Feeds

WTF is... WiGig

Wireless wonder to soup up networks, kill USB, HDMI cables?

Secure remote control for conventional and virtual desktops

Room to roam

Getting a signal through impermeable walls is another matter. Handy, then, that Wi-Fi is part of the scheme, since it provides a fall-back network when a connected device moves out of line-of-sight of the base-station.

Unconcerned by distance considerations, VESA, the organisation behind the DisplayPort digital monitor connectivity standard selected WiGig as the basis for a wireless version of the computer-to-screen system, which the WGA duly announced, in November 2010, as WiGig AV.

Since then, the WGA has published WiGig 1.1 and extended the specification to allow it to operate as a transport for PCI Express and USB traffic, as the WiGig Bus Extension (WBE) and the WiGig Serial Extension (WSE), respectively. WiGig AV became WiGig Display Extension (WDE), adding HDMI support in the processes.

Look, ma: no USB, HDMI or DisplayPort cables

It sounds like the ideal wireless data technology. Support for high-speed networking combined with built-in compatibility with the existing de facto standard – which also handily allows it cope with its limitations – and it's able to operate as a wireless carrier for a variety of cable protocols.

It's WiGig's Protocol Adaption Layers (PALs) that allow it to operate as a wireless replacement for a variety of wires, from USB to DisplayPort and HDMI. Since it'll carry PCIe traffic too, it could even form the basis for wireless Thunderbolt. Range is not an issue here and neither is bandwidth. WiGig supports device-to-device connections, so there's no need to router cable-replacement traffic through a base-station.

So why, two years on from the releases of WiGig 1.0 don't we have it yet? Ali Sadri, an Intel boffin who happens to be the WGA's Chairman and President, admits the development of the hardware that will deliver the standard is "absolutely taking longer than it was originally thought".

Difficult birth

Getting an entirely new radio system to work is not easy - and that's before engineers then have to make sure it adheres to the formal specification and works with devices from other vendors. Much of the plugfest activity in the past year or so has centred on that kind of testing.

"This is all-new technology," says Sadri, "not an incremental update to an existing standard. Every piece of the specification needs testing. We've had to proceed slowly, step by step. WiGig chipsets are not simple; we couldn't have shipped them this year or last year."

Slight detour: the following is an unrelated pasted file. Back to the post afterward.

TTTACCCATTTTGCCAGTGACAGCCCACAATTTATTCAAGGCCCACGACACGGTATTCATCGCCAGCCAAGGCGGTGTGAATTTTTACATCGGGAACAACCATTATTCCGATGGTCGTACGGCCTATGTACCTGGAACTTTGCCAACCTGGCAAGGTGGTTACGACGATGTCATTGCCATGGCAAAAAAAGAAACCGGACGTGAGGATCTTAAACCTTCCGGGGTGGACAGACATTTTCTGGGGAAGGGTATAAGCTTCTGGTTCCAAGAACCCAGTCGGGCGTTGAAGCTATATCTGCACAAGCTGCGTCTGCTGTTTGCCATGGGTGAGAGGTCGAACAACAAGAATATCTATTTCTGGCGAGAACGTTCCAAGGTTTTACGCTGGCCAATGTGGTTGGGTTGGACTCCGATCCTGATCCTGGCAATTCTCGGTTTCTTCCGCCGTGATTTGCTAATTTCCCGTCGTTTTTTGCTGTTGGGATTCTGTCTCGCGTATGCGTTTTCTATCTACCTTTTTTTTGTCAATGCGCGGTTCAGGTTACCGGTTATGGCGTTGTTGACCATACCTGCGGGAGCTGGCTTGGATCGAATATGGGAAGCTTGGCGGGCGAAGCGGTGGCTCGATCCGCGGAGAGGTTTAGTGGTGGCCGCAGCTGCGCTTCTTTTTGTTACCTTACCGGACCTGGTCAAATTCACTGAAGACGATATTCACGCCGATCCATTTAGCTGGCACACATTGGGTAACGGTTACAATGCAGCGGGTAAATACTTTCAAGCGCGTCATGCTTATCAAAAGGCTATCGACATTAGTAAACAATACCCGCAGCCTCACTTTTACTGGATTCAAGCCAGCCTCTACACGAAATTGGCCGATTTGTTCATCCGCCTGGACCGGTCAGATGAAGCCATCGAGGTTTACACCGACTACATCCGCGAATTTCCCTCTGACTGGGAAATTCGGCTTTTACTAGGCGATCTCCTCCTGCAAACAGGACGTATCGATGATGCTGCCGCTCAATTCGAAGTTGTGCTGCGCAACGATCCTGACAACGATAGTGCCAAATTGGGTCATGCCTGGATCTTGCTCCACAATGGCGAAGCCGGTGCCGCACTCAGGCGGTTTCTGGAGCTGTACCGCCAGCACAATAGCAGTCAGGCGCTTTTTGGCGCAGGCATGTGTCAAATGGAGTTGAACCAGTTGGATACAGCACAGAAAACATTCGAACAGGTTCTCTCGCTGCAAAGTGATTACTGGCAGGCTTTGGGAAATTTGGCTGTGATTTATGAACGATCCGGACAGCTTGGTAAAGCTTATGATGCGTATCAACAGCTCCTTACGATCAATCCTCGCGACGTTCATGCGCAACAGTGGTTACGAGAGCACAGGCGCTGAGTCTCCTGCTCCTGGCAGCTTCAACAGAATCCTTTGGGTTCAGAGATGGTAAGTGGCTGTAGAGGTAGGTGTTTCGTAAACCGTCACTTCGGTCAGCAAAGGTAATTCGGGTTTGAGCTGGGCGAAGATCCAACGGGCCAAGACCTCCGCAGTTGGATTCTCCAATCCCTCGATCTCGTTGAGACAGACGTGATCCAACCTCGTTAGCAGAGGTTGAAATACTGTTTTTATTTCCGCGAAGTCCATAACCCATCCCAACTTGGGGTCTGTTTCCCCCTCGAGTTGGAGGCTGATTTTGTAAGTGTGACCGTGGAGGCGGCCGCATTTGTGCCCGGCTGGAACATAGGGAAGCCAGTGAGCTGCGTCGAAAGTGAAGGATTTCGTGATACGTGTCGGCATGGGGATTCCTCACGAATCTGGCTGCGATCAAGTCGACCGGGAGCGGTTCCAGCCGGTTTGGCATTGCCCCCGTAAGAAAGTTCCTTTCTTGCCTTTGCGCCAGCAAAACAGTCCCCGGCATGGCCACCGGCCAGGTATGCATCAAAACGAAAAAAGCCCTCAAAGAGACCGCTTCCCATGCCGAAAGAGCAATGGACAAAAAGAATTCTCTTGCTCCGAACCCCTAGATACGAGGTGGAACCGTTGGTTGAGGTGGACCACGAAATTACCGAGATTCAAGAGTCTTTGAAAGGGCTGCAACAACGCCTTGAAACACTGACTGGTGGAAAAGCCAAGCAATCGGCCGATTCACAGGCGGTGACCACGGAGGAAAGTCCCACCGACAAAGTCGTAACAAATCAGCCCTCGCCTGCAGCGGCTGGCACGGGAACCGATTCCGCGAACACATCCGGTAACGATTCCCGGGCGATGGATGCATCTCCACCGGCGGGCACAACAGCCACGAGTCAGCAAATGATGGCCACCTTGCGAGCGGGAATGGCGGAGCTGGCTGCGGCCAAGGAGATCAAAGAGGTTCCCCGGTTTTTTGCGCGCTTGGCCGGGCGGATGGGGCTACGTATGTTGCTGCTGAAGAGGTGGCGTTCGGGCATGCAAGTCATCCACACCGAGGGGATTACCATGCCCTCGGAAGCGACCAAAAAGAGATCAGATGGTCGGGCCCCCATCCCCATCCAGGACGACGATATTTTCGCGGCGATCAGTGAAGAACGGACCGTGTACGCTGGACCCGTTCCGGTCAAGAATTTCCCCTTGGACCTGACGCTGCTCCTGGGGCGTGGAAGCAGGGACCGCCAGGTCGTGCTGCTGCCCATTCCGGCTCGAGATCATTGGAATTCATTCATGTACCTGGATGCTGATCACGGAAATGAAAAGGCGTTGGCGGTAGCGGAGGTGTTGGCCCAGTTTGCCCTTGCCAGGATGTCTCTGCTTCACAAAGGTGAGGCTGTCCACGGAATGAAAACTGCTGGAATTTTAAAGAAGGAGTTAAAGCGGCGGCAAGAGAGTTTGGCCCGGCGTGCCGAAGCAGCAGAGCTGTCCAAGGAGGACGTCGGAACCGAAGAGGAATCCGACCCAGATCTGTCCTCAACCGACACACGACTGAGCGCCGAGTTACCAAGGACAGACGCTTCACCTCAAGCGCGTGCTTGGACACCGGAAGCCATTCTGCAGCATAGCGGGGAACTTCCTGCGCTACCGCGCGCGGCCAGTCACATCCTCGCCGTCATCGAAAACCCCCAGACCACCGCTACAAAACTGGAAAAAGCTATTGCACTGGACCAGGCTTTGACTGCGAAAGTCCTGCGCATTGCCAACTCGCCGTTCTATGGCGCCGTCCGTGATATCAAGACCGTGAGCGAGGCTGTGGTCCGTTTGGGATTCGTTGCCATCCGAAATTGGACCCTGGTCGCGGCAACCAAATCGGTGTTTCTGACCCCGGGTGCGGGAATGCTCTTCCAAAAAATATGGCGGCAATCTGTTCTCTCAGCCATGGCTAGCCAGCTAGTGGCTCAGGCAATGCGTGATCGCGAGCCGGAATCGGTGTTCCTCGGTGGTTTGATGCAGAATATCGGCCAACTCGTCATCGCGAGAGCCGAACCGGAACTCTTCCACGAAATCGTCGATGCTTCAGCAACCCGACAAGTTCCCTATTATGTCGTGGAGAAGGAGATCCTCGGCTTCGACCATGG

The technology sports a new MAC, he says, designed to be "more TDMA-like" (Time Division Multiple Access) than Wi-Fi has been, a trick learned from the cellular and WiMax worlds, and with quality-of-service and low-power operation at the heart of it.

The essential guide to IT transformation

More from The Register

next story
So, Apple won't sell cheap kit? Prepare the iOS garden wall WRECKING BALL
It can throw the low cost race if it looks to the cloud
Samsung Gear S: Quick, LAUNCH IT – before Apple straps on iWatch
Full specs for wrist-mounted device here ... but who'll buy it?
Apple promises to lift Curse of the Drained iPhone 5 Battery
Have you tried turning it off and...? Never mind, here's a replacement
Now that's FIRE WIRE: HP recalls 6 MILLION burn-risk laptop cables
Right in the middle of Burning Mains Man week
HUGE iPAD? Maybe. HUGE ADVERTS? That's for SURE
Noo! Hand not big enough! Don't look at meee!
AMD unveils 'single purpose' graphics card for PC gamers and NO ONE else
Chip maker claims the Radeon R9 285 is 'best in its class'
prev story

Whitepapers

5 things you didn’t know about cloud backup
IT departments are embracing cloud backup, but there’s a lot you need to know before choosing a service provider. Learn all the critical things you need to know.
Implementing global e-invoicing with guaranteed legal certainty
Explaining the role local tax compliance plays in successful supply chain management and e-business and how leading global brands are addressing this.
Backing up Big Data
Solving backup challenges and “protect everything from everywhere,” as we move into the era of big data management and the adoption of BYOD.
Consolidation: The Foundation for IT Business Transformation
In this whitepaper learn how effective consolidation of IT and business resources can enable multiple, meaningful business benefits.
High Performance for All
While HPC is not new, it has traditionally been seen as a specialist area – is it now geared up to meet more mainstream requirements?